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FestivalUK 2020 Faces Backlash From The Arts Community

What is Festival UK 2022?

Festival UK 2022 launched in September of this year. It is a “celebration of the UK’s creativity and innovation, backed by £120million of new investment.” Jacob Rees-Mog, back in 2019, named this celebration a Festival of Brexit after Theresa May had put a substantial amount of money aside to celebrate the UK in the wake of Brexit. The name, Brexit Festival has since stuck.

The backlash towards this festival stems not only from its association with Brexit but reminds many of the similar backlash the London Olympic Games 2012 Opening Ceremony faced. It should be noted that Martin Green, who delivered the London Olympics Opening Ceremony is also heading up work on Festival UK 2022.

The £120Million that has been put aside for this festival will only really reach the thirty projects in the Research and Development phase (R&D) and ten of those will see some further funding to help them bring their projects to fruition.

The Festival leaves a sour taste in our mouths. The continuous cuts to the arts over the past decade, the current government’s lack of support for arts freelancers during the Covid emergency as well as the recent call to artists to ‘retrain’ (Fatima’s next job should be cyber advert) all points to how little the current government cares about arts and culture. For them to then invest £120Million into a festival celebrating just that, is a slap in the face.

Since its announcement, a lot of people have taken to social media to voice their concern and annoyance at the festival. Some of the artists and advisors involved with the festival responded. One such organisation was The White Pube, a reviewing duo who were bought on to be advisors for the festival.

A Statement From The White Pube

Underneath one of their Instagram posts on the 9th of September, arts reviewer The White Pube responded to criticism from the public about their invitation to become advisors for the Festival UK 2022:

“… We’re not like, pure staff, we’re about for 12 days during the beginning of all this to help select and also develop the ideas with whoever gets picked – but again, please apply. We can be your cheerleaders on the inside. We are gonna rally to make sure money goes to the right people especially given the origins of the cursed tory money AND the current circumstances between the economy, the sh*tty behaviour of this government, and the old guard society that simps for it. For us as well, it’s a good chance to be critical while things can still be moulded instead of shouting from the sidelines or after the fact which is all we ever get to do – so if you’ve got grievances, let us know so we can let the producers know…”

The Artists Facing Backlash

I caught up with artist Keisha Thompson, who is part of one of the thirty R&D teams.

Artist Keisha Thompson, part of one of the thirty R&D teams

Keisha Thompson is a Manchester based writer, performance artist and producer who was approached to be part of a team who applied for the £100,000 R&D fund. “I think divisiveness doesn’t aid divisiveness.” Thompson said, “I was uncomfortable upon being approached to be in a cohort but I want to embrace the discomfort and interrogate the process as best as possible.”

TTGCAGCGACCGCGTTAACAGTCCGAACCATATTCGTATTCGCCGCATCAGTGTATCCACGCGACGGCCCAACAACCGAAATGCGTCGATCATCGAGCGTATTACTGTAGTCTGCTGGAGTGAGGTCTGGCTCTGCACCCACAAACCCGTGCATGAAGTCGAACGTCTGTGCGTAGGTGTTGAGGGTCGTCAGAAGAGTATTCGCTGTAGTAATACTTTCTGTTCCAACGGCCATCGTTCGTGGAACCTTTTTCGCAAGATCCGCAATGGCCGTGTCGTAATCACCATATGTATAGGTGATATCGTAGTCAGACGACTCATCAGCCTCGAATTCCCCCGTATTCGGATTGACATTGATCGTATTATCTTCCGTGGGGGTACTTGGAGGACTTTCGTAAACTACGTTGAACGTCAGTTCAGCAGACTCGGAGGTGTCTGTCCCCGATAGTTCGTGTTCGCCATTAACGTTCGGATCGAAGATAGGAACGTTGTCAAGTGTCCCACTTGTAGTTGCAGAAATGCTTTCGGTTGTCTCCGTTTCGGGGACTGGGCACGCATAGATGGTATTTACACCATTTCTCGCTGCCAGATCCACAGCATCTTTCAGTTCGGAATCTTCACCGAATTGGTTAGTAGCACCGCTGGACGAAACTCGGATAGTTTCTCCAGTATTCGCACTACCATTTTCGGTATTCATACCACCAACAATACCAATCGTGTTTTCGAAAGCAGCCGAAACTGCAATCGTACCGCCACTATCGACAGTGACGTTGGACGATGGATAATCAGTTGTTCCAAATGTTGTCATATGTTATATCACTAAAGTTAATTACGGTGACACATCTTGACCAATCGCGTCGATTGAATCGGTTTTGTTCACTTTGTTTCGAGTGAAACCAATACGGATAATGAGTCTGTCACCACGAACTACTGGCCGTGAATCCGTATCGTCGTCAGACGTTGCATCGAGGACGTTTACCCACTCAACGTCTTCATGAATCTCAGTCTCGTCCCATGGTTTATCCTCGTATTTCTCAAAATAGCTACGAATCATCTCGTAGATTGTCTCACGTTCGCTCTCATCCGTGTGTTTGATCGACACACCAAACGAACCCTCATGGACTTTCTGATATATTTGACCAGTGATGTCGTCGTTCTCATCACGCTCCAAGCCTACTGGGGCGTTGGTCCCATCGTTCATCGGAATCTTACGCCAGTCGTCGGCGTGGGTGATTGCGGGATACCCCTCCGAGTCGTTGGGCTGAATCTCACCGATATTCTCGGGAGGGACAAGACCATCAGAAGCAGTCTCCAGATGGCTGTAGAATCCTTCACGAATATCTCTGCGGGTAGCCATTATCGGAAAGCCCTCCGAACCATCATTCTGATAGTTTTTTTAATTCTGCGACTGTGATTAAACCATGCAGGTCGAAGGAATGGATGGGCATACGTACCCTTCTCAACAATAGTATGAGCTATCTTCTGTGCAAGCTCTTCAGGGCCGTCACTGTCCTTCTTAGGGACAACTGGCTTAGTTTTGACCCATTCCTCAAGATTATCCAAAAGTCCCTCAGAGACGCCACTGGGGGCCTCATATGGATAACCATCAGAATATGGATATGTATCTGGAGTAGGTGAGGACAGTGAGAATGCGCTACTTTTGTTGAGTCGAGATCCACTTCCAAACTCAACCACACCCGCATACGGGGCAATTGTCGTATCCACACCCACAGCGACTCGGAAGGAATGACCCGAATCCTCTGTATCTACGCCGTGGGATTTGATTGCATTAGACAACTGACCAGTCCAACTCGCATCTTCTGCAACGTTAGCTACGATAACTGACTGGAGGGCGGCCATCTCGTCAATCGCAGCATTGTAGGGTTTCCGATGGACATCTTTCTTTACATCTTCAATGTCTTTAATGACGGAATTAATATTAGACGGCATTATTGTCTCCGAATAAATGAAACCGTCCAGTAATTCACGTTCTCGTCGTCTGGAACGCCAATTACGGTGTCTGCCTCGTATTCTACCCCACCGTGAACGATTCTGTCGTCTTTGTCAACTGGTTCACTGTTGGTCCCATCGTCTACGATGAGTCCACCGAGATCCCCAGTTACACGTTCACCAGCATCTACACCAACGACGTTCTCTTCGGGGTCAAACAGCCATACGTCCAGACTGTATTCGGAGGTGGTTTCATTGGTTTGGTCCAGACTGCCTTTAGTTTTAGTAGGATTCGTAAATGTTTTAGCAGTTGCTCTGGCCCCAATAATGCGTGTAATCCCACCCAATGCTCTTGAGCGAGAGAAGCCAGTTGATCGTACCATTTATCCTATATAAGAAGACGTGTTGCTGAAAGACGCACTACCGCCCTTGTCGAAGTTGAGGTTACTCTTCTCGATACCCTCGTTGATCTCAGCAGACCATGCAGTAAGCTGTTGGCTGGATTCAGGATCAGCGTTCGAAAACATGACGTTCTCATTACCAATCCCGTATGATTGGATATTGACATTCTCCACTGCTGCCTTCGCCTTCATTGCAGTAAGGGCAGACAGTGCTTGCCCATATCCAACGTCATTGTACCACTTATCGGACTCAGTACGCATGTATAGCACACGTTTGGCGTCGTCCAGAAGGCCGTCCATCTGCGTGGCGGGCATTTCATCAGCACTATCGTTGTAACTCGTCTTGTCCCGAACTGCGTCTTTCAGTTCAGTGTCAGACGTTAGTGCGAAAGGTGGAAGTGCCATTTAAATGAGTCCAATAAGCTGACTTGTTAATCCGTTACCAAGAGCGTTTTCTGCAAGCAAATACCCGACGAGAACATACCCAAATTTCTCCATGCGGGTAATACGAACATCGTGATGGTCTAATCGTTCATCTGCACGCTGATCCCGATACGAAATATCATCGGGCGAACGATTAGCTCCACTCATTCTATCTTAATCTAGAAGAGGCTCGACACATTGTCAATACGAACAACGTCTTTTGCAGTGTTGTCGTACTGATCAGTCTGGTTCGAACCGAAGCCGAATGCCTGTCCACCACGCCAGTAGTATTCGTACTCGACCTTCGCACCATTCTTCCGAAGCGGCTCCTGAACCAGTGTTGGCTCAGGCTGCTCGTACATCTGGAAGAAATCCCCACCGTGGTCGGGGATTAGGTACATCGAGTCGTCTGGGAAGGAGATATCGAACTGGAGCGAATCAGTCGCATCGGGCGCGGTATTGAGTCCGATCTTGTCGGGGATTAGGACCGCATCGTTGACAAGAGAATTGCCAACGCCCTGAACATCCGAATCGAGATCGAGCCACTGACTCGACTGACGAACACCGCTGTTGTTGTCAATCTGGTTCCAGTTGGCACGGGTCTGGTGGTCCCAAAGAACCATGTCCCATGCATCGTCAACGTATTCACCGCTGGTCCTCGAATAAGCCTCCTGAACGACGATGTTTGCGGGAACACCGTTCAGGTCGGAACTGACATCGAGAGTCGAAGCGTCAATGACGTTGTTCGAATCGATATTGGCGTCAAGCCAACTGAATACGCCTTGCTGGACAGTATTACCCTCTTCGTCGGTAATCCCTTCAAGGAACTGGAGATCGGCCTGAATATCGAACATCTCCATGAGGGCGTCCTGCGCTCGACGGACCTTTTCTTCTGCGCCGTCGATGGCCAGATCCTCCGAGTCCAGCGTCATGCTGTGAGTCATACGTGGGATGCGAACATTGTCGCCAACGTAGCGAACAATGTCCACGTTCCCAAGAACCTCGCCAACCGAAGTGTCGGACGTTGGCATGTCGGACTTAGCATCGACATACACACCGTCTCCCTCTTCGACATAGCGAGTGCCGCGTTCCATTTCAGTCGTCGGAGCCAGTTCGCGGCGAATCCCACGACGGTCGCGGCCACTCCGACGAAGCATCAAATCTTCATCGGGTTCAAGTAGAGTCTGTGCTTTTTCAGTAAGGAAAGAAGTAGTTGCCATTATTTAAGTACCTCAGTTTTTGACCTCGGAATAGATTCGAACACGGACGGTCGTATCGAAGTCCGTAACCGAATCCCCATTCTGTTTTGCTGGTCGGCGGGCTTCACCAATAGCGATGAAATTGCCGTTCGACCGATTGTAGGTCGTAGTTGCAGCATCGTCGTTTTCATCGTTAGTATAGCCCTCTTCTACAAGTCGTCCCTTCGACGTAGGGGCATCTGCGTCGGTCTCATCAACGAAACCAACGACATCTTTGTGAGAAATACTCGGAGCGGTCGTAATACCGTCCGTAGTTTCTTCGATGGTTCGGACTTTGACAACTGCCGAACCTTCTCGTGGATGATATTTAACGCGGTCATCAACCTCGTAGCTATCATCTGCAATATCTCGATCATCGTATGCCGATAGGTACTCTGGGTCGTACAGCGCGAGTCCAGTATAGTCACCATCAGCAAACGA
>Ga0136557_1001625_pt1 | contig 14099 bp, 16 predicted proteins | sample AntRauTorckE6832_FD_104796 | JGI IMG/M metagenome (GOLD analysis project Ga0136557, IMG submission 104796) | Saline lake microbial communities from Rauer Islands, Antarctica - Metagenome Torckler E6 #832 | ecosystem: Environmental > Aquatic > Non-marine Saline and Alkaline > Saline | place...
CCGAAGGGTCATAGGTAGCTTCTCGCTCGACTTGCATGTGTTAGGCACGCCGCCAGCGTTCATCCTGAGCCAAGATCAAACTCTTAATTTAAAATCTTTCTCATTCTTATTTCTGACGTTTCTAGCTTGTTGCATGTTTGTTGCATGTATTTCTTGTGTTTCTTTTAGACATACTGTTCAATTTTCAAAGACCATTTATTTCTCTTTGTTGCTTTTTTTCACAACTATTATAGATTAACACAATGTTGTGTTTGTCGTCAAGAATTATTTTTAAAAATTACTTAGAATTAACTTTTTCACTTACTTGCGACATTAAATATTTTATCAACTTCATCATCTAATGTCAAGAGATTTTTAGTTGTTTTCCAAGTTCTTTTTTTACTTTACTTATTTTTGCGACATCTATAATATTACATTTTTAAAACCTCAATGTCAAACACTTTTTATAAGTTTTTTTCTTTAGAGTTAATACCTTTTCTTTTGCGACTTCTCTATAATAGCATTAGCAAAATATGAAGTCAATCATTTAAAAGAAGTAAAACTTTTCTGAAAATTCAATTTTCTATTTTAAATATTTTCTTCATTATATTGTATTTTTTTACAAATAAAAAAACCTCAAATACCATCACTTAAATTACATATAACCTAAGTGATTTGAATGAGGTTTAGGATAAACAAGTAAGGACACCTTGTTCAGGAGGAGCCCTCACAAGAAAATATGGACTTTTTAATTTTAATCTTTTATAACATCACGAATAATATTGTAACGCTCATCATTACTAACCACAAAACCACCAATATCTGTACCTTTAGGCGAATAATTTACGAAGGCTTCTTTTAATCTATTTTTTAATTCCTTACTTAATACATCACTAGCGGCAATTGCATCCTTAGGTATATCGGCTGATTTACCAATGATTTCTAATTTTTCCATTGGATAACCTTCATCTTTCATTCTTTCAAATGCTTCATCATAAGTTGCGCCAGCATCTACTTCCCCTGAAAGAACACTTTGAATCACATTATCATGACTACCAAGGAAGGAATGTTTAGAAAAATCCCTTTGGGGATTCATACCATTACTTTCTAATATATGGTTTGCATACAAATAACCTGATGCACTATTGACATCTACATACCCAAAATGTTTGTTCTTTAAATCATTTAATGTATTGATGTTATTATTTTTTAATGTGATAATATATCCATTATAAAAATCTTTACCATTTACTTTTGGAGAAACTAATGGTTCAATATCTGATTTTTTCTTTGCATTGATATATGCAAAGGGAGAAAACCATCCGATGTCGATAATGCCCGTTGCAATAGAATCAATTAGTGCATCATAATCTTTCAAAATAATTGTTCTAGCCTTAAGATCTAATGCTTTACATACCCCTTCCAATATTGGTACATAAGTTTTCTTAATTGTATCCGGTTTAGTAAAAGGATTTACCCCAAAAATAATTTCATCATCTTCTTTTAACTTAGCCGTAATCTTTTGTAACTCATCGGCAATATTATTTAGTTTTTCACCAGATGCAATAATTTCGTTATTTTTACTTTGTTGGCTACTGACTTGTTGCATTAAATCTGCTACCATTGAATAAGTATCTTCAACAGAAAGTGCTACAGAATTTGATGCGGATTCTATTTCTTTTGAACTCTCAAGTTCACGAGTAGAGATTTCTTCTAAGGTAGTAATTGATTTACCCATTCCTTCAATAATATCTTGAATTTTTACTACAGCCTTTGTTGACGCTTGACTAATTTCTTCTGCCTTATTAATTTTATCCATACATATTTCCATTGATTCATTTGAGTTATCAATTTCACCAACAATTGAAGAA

“I’m happy with the team I am working with and I am under no illusion about how the project is being funded and what that means during this time.”

Thompson is currently working with commissioners Eclipse Theatre, York Theatre Royal and Pilot Theatre to stage new play, The Bell Curves; a performance piece featuring an all-female cast which will explore the human implications of CRISPR-Cas 9 gene-hacking technology. She is no stranger to working on the intersections of arts and science, something this festival aims to celebrate.

Another artist that has faced some backlash online was comedian Josie Long. Upon realising what the festival was (rebranded Brexit Festival), she decided to pull out from Festival UK 2022.

after an online interaction, Josie Long decided to pull out of the festival

Some have also pointed out the hypocrisy of arts organisations such as Manchester International Festival receiving funding from the former Brexit Festival while simultaneously “…ALSO hosting the grand finale of a project where a 3.5 meter puppet of a refugee child literally WALKS 8,000km from Turkey to the UK. The teams behind these two projects should maybe… talk… to each other.” (@PennyBabakhani on Twitter)

A Lack of Arts Funding

It could be said that it is artists who have been hit the hardest with the restrictions and lockdowns. Employees and self-employed people are able to claim some money back through the government furlough schemes and have been able to survive whereas artists have been persuaded to retrain. With freedom of movement to other European countries being restricted, it leaves many artists trying to find work in the UK alone.

Earlier this year Arts Council England came into some criticism as it announced that all of the Arts Project Grants Fund – the fund available for artists to apply to for any arts project – was being redistributed into the Arts Emergency Fund. The impact this has had on the arts industry will be seen for years to come. Will it recover in time forthe Festival UK 2022?

While criticising the artists involved in Festival UK 2022 is a little harsh, perhaps we should turn our attention towards the government and campaign for more money for arts projects.

Afshan D'souza-Lodhi
Afshan D'souza-Lodhi is a poet and playwright based in Manchester. As well as her own writing Afshan is keen to develop other younger and emerging artists. You can find her fighting against police brutality and injustice alongside the Northern Police Monitoring Project.

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